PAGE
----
SAIF (Stop Abuse in Families) hopes that its Red Shoe Gala will bring in 10 per cent of its annual counselling budget of $300,000. That money allows it to offer its services free of charge to its clients both young and old, female and male.
For nearly three decades, it has helped people get through and out of abusive situations. In all those years, it has been working on a harm reduction model that seems to be ahead of its time for effectiveness.
“It goes against the grain of the traditional models around domestic violence, and we’ve been doing it for 30 years,” explained Doreen Slessor, the executive director of the organization.
“It’s pretty unique. Only now are research studies confirming that our model is the best way to go.”
The traditional model, she continued, is what people see in the movies: there’s a physically violent husband who hurts his wife leading to the police being called. As she goes to a shelter, he goes to jail. End of story, she said.
“That’s just not the reality.”
Each case is very complex and thus, needs to be approached for the individual’s benefit, she continued. Those abused might decide that they need to leave but that person might also decide to stay.
Either way, SAIF offers counselling based on that person’s choice. The cycle of violence might need to be explained. Risks are assessed. A safety plan could become an important role in their future. People might not recognize the full extent of what has been happening in their lives.
“It’s very complicated. It’s not black and white like people think. There’s lots of factors involved. What we do is present all the options to somebody, guide them in their decision and support them in whatever decision they make.”
A large part of that decision-making process deals with the housing issue. If someone decides to leave an abusive relationship, there isn’t a shelter in St. Albert or Morinville that could take her or him in. It’s the biggest gap in programming, Slessor said. The closest shelters are all in Edmonton. All women’s shelters, or other outreach service providers, can also help men who may be at risk of violence. People should call the Alberta Council of Women’s Shelters toll-free at 1-866-331-3933 or visit www.acws.ca to locate the nearest shelter.
For information about agencies that offer services and support to people impacted by family violence, the 24-hour Family Violence Info Line is available toll-free in Alberta at 310-1818.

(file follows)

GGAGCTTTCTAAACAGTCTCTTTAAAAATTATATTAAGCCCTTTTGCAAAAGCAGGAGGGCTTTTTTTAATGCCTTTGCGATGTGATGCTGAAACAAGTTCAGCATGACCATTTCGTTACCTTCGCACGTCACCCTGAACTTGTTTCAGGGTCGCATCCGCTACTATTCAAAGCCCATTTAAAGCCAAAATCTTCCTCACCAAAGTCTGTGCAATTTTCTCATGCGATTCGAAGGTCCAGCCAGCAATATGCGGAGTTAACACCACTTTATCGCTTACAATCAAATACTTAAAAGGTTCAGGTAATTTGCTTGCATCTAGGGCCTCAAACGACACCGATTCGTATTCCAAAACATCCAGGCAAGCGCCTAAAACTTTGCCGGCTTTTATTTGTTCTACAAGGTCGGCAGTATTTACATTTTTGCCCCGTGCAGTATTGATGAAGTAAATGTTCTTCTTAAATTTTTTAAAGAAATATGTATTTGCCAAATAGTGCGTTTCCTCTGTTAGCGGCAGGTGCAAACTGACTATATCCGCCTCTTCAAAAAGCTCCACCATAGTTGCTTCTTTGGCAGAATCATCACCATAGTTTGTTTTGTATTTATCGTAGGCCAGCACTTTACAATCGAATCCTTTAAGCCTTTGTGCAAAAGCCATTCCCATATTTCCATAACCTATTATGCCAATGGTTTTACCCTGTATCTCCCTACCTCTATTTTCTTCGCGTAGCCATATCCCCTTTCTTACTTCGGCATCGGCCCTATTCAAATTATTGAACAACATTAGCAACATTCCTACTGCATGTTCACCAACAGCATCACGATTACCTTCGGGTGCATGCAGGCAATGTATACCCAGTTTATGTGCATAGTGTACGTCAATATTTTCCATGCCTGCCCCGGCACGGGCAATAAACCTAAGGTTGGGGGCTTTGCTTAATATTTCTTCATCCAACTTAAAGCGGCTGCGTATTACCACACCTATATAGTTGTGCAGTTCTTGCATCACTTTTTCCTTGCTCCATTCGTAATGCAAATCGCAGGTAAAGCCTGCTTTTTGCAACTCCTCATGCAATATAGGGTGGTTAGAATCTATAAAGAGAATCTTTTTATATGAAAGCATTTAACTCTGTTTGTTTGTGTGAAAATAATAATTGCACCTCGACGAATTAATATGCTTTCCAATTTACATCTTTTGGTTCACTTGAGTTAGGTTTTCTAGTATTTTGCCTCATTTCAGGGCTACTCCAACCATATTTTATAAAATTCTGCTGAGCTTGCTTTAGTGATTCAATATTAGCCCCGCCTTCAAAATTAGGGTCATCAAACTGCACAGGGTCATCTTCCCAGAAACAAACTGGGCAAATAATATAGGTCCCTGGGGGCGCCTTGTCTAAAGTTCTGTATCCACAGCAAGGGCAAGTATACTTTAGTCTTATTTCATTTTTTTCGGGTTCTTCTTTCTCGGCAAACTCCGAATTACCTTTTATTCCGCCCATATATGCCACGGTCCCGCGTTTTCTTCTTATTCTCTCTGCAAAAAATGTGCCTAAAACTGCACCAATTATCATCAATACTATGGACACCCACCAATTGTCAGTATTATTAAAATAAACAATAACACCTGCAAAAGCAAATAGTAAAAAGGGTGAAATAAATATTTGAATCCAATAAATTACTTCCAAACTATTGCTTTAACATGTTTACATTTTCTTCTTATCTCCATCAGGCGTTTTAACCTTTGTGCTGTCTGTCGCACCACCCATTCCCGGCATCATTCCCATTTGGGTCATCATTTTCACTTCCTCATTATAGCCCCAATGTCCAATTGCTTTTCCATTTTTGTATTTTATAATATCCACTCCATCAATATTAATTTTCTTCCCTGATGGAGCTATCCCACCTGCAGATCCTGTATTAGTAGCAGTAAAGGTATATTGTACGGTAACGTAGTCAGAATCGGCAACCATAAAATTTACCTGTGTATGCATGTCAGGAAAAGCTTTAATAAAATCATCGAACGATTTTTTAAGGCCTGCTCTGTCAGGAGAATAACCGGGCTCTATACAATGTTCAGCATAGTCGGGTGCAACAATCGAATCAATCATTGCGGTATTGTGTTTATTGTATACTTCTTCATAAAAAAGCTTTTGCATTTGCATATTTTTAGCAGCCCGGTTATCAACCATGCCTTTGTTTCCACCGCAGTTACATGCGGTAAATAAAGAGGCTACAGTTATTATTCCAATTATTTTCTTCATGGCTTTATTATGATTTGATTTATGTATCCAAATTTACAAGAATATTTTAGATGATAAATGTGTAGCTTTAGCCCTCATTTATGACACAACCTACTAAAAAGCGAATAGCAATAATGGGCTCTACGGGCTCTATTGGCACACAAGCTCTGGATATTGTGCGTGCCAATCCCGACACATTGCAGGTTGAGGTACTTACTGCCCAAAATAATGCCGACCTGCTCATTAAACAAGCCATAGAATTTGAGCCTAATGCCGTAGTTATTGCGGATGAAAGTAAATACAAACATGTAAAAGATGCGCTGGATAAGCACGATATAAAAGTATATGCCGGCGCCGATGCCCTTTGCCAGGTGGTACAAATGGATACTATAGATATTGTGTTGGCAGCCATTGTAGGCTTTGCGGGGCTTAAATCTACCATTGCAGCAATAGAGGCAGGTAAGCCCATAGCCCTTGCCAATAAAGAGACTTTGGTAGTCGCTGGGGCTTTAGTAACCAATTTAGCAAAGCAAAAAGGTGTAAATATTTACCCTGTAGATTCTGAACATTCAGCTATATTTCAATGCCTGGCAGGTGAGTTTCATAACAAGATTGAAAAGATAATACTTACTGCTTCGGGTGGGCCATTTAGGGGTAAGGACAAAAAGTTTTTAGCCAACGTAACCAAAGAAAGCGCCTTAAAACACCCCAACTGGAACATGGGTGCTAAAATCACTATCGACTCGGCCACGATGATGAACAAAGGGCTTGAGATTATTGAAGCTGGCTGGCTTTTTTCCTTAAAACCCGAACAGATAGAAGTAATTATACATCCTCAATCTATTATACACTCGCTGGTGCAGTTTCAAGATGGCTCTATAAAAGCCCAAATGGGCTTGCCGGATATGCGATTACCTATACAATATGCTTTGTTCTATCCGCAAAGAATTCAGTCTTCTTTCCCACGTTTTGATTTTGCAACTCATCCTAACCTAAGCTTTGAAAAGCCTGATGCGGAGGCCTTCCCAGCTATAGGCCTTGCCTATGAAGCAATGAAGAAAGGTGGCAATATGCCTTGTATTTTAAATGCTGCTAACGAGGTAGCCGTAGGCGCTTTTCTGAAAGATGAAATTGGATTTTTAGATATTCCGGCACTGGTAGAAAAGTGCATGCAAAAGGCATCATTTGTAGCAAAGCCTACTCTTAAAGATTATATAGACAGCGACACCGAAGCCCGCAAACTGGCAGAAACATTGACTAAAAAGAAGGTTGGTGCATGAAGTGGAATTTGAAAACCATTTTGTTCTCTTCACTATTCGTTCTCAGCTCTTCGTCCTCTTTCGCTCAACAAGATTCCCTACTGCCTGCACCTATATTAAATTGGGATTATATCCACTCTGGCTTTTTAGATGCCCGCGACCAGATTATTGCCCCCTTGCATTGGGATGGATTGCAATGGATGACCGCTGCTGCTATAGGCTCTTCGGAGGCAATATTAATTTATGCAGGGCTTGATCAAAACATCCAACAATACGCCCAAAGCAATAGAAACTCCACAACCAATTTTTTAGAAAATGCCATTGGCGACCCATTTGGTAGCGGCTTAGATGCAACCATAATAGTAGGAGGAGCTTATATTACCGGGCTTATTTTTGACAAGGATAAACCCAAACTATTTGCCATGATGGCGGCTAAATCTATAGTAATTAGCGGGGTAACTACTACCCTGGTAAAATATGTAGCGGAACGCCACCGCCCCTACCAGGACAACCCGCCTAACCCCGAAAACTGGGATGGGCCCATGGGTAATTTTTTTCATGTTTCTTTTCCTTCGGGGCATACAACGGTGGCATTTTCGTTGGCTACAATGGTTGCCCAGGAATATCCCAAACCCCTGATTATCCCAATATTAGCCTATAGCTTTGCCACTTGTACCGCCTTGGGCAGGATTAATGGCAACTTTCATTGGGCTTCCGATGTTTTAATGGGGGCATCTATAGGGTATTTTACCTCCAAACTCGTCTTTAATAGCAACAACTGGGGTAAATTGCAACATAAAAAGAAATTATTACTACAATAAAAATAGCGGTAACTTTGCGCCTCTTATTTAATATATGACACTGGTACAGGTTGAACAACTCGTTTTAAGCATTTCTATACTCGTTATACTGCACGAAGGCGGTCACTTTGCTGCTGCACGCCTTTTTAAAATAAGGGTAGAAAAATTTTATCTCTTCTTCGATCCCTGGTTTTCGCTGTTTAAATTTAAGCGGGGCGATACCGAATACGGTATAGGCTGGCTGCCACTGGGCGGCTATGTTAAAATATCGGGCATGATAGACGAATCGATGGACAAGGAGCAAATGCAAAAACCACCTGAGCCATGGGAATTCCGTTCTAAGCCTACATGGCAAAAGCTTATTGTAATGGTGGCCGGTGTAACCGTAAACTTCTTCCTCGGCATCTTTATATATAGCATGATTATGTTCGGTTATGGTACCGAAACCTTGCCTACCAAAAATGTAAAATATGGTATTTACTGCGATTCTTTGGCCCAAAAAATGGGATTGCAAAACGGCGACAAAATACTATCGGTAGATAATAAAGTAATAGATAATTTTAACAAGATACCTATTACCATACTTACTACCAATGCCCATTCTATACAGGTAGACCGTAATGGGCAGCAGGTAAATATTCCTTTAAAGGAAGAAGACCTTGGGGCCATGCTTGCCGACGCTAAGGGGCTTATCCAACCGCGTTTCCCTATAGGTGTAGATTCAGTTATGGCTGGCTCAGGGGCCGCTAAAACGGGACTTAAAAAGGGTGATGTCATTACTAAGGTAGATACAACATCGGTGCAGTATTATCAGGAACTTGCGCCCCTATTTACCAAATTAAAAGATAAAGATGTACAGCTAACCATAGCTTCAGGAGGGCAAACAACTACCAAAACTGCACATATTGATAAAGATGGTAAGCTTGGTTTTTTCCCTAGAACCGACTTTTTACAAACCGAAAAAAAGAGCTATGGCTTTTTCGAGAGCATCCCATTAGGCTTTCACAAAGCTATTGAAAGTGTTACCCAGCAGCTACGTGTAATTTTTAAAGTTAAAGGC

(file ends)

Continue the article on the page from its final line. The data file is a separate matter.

According to Human Services Alberta, the provincial government’s Victims of Family Violence New Construction and Renovation Program is providing $6.15 million between 2016 and 2018 to address priority capacity issues and the need for additional shelter and transition housing (second stage shelter) spaces. It will result in the construction and renovation of off-reserve shelters and transition housing for victims of family violence.
As for SAIF, the organization isn’t resting on its laurels with its many successes through its various programs. Slessor said that, while it remains strong and plays a vital role in the community’s health thanks to the support it receives, it is constantly striving to do more as demand continues to rise.
• More than 200 individuals or families in SAIF’s various programs benefitted from counselling services encompassing more than 3,500 direct service hours in 2016.
• More than 165 new cases were opened in 2016 with several others being carried over from the previous year.
There were 76 cases of elder abuse responded to in the community, with 69 receiving additional counselling and support.
• SAIF Ed facilitated 284 sessions and worked with more than 2,000 students aged 12 to 17, as well as professionals and care providers. It also provided training for 141 professionals with its Make it Our Business program.
• There were 12 youths who continued the goals of addressing positive peer relationships, a positive sense of self and acceptance of others through SAIF’s youth group.
• The New Directions program worked with 17 families.
– Courtesy of SAIF